Don’t feel like exercising? It could be your microbiome.

PHOTO: By DataBase Center for Life Science (DBCLS) –, CC BY 4.0,

Your gut may help motivate you to exercise. Or it might nudge you to skip your workout.

Which direction you take appears to be influenced by your diet and the health of your microbiome, the name given to the communities of bacteria, viruses and fungi that live in the intestines.

Intriguing new mouse studies show that the makeup of an animal’s microbiome influenced how much it wanted to exercise, in part by sending signals to the animal’s brains. Change a mouse’s microbiome, and you changed whether it felt like moving.

Although the new studies involved animals, they amplify and extend recent human research showing that active people’s microbiomes can be quite different from those of people who rarely exercise. The findings raise the possibility that, depending on how we alter our internal microbes, we might wind up enjoying – or avoiding – exercise more.

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Gut health affects overall health

The importance of the microbiome for our health is almost indisputable at this point. The state of our guts has been shown to affect our hearts, waistlines, sleep, moods, and risks for a variety of diseases, including diabetes and some types of cancer.

Microbiomes are also quite malleable. Our gut bugs’ numbers and types surge and dip, depending on how we live, including whether and how we exercise. A study last year found that elite, cross-country skiers’ guts contained fewer types of bacteria after a grueling season than the microbiomes of healthy non-athletes, but more of the remaining strains found in the athletes were associated with metabolic health.

While we know that exercise can influence the health of the microbiome, it’s much less clear whether the effects work the other way, and your microbiome can influence your exercise. Anecdotally, people and lab mice taking antibiotics don’t exercise much, but the reason might be that they probably felt ill before starting the drugs, discouraging physical activity.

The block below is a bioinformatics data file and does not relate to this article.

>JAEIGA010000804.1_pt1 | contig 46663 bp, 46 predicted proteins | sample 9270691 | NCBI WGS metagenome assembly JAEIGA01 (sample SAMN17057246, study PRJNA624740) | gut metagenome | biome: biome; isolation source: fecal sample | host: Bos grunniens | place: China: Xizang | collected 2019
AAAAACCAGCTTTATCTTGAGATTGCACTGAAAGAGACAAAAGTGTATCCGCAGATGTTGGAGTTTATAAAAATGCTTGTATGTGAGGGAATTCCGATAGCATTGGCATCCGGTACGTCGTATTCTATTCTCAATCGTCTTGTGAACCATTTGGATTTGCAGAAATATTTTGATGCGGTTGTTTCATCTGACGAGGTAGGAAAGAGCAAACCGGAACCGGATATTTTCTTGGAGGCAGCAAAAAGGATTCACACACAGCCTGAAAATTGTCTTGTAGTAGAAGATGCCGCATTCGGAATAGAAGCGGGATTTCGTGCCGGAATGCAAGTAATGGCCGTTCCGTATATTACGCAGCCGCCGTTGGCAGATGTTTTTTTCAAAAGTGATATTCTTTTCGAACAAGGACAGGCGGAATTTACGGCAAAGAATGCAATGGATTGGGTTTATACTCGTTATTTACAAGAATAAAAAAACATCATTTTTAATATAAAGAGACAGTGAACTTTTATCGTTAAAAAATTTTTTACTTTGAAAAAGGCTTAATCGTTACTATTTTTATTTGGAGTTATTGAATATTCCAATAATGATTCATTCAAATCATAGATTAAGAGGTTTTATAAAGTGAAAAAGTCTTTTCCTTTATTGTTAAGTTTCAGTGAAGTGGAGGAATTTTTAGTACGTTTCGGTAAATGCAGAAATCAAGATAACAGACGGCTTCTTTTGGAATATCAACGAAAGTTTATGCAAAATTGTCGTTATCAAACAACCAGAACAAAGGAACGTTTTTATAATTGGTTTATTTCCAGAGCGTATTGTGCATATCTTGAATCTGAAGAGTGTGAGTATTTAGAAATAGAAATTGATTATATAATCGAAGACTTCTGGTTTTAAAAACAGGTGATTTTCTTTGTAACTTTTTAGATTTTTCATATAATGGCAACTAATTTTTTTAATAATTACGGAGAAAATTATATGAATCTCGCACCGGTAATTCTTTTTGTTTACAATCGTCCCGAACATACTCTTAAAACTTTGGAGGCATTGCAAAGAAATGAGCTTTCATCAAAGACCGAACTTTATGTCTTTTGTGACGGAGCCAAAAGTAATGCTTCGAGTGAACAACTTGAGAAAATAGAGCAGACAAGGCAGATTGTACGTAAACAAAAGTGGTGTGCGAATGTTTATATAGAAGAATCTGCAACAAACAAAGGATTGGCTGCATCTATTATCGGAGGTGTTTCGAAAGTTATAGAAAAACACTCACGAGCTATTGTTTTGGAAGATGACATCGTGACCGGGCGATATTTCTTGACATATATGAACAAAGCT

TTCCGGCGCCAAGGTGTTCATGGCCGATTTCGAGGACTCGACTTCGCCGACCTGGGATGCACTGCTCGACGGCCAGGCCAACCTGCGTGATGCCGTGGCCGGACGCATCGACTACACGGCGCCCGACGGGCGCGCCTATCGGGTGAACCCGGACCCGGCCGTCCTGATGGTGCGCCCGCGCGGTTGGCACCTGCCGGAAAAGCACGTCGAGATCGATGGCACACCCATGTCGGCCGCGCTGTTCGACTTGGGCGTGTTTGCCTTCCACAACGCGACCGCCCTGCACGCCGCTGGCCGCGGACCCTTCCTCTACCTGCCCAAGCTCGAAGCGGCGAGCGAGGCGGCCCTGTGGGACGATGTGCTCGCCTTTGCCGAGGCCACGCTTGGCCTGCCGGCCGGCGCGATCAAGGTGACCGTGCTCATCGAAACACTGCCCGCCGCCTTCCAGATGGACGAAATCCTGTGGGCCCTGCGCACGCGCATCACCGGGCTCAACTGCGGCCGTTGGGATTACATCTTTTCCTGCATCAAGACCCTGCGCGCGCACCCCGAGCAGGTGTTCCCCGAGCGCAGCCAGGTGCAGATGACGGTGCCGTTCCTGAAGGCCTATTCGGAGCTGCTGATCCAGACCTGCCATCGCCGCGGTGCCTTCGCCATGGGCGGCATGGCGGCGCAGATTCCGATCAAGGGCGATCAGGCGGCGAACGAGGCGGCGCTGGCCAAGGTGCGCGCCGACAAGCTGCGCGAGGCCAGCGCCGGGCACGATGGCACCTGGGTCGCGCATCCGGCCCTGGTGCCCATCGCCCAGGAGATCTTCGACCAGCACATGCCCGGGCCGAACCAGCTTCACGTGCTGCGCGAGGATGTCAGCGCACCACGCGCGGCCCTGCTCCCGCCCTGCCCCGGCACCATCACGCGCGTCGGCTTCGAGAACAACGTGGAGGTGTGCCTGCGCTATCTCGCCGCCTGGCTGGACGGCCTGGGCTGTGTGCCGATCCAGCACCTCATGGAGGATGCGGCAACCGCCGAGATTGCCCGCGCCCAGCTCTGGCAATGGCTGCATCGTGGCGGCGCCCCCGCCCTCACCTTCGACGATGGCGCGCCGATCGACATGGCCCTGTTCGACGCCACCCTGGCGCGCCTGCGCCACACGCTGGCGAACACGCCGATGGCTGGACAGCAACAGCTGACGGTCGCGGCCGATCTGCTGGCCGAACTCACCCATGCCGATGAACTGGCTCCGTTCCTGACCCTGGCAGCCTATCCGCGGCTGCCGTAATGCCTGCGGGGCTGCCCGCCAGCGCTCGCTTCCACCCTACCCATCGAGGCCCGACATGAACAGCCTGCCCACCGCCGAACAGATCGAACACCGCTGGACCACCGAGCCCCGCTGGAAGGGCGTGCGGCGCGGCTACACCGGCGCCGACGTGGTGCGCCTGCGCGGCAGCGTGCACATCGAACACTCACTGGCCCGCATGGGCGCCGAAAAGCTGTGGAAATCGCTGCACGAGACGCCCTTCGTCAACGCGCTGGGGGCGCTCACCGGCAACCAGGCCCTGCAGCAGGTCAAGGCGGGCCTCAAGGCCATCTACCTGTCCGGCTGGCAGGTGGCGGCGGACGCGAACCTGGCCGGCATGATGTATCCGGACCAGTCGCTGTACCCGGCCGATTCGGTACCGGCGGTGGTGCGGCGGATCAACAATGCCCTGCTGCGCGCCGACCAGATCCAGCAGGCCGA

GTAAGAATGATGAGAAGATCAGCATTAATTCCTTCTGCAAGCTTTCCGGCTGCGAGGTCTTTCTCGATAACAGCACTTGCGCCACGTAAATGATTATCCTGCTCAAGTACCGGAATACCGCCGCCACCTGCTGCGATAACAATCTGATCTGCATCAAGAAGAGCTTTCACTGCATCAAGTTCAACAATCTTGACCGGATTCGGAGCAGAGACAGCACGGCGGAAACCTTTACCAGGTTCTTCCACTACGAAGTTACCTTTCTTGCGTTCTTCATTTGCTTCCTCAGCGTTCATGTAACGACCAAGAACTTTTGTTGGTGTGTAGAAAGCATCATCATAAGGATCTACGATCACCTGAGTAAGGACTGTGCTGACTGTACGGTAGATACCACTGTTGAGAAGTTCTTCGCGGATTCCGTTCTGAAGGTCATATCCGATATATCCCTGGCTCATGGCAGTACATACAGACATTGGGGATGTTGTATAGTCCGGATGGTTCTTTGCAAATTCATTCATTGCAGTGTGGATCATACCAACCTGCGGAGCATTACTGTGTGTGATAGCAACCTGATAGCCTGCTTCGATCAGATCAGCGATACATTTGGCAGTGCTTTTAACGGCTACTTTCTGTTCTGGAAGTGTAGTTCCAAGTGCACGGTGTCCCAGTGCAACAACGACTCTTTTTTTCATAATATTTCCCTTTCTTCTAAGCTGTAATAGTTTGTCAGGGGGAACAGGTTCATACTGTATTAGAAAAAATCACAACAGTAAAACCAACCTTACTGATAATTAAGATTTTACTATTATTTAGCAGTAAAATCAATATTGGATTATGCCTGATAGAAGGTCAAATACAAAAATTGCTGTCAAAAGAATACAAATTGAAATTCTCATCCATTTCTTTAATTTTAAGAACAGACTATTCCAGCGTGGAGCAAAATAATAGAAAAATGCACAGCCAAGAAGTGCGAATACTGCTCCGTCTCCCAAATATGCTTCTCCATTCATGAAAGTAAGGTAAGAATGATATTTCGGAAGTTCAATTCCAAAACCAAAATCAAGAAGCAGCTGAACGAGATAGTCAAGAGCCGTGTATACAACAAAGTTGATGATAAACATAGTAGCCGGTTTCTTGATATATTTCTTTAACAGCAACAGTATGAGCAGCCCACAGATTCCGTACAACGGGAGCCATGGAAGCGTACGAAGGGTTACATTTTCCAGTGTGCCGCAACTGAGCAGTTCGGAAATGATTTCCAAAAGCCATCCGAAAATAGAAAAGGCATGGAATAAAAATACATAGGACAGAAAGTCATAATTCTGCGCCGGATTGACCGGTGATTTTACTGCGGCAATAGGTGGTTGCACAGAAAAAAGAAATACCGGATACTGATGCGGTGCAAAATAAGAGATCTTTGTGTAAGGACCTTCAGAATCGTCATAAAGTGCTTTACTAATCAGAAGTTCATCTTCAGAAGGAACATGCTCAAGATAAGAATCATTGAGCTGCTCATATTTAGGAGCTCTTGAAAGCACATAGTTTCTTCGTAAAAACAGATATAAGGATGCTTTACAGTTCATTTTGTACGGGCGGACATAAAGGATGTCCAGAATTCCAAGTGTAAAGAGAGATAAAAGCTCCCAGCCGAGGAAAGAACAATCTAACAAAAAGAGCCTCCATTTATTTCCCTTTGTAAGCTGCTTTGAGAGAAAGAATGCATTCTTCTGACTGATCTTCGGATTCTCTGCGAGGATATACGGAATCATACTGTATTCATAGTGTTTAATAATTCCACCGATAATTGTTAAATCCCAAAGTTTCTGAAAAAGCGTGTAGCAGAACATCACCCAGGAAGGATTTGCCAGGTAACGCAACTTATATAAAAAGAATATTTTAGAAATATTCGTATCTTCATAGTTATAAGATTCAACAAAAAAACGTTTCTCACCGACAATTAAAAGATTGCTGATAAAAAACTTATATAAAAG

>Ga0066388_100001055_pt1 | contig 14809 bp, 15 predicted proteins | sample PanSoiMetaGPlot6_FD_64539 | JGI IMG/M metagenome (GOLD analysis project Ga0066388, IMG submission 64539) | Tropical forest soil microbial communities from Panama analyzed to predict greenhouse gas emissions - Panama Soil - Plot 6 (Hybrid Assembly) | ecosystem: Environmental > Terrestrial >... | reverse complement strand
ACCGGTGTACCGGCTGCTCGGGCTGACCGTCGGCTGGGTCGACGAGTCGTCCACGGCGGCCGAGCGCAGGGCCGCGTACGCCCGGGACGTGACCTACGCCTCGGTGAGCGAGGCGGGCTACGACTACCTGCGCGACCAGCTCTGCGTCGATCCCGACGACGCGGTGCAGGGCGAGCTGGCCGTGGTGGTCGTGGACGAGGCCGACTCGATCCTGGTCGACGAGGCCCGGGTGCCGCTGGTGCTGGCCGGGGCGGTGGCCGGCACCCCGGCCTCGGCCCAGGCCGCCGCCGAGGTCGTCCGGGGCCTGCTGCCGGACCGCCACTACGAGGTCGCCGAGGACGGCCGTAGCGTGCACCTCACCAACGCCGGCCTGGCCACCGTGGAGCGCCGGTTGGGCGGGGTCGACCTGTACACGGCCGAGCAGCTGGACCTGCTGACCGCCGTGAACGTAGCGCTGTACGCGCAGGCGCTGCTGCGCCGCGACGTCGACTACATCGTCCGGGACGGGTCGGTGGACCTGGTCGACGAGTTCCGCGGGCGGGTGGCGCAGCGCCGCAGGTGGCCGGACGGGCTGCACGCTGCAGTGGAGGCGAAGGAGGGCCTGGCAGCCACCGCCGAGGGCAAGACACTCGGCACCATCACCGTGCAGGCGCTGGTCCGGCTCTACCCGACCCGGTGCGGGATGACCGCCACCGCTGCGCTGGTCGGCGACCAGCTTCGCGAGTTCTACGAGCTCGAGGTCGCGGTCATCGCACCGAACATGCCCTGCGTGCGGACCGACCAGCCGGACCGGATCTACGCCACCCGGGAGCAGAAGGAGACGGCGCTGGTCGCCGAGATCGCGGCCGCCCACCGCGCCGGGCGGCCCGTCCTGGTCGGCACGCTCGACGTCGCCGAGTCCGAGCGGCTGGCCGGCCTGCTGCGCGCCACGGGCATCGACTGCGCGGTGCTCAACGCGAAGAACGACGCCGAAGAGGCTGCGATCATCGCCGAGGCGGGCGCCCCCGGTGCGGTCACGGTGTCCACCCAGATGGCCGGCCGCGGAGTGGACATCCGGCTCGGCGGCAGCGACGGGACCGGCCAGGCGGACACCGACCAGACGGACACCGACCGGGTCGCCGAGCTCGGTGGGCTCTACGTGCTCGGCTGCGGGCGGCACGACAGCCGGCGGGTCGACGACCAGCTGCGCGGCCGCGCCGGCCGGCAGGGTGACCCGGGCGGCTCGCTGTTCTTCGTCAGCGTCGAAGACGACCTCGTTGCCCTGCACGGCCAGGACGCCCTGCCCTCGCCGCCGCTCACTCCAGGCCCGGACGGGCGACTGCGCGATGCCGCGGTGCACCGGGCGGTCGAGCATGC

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If you give a mouse an antibiotic . . .

So, scientists at the University of California at Riverside decided to wipe out the microbiomes of mice that love to run and see how they’d respond. The UC-Riverside mice were part of an ongoing experiment in which female mice, that ran more than their lab mates, were bred to male mice of the same persuasion. Over multiple generations, the scientists developed a strain of super-runner mice. These animals voluntarily ran on wheels about three times as much as other mice. They also developed different microbiomes.

Now, for a study published last year in Behavioural Processes, the scientists gave some of these marathon mice broad-spectrum antibiotics, to kill off most of their gut bacteria. The animals continued to eat and otherwise live in unchanged ways, indicating the antibiotics hadn’t sickened them.

But when the researchers gave the animals free access to running wheels, the marathoner mice’s running mileage fell steeply. They averaged about 21 percent less distance every day, numbers that barely rebounded during the subsequent 12 days of the study.

The new experiment underscored “just how much” the microbiome seemed to be influencing the athletic animals’ willingness to run, said Theodore Garland, an evolutionary biologist at UC-Riverside, whose lab developed the marathon mice and who oversaw the new study.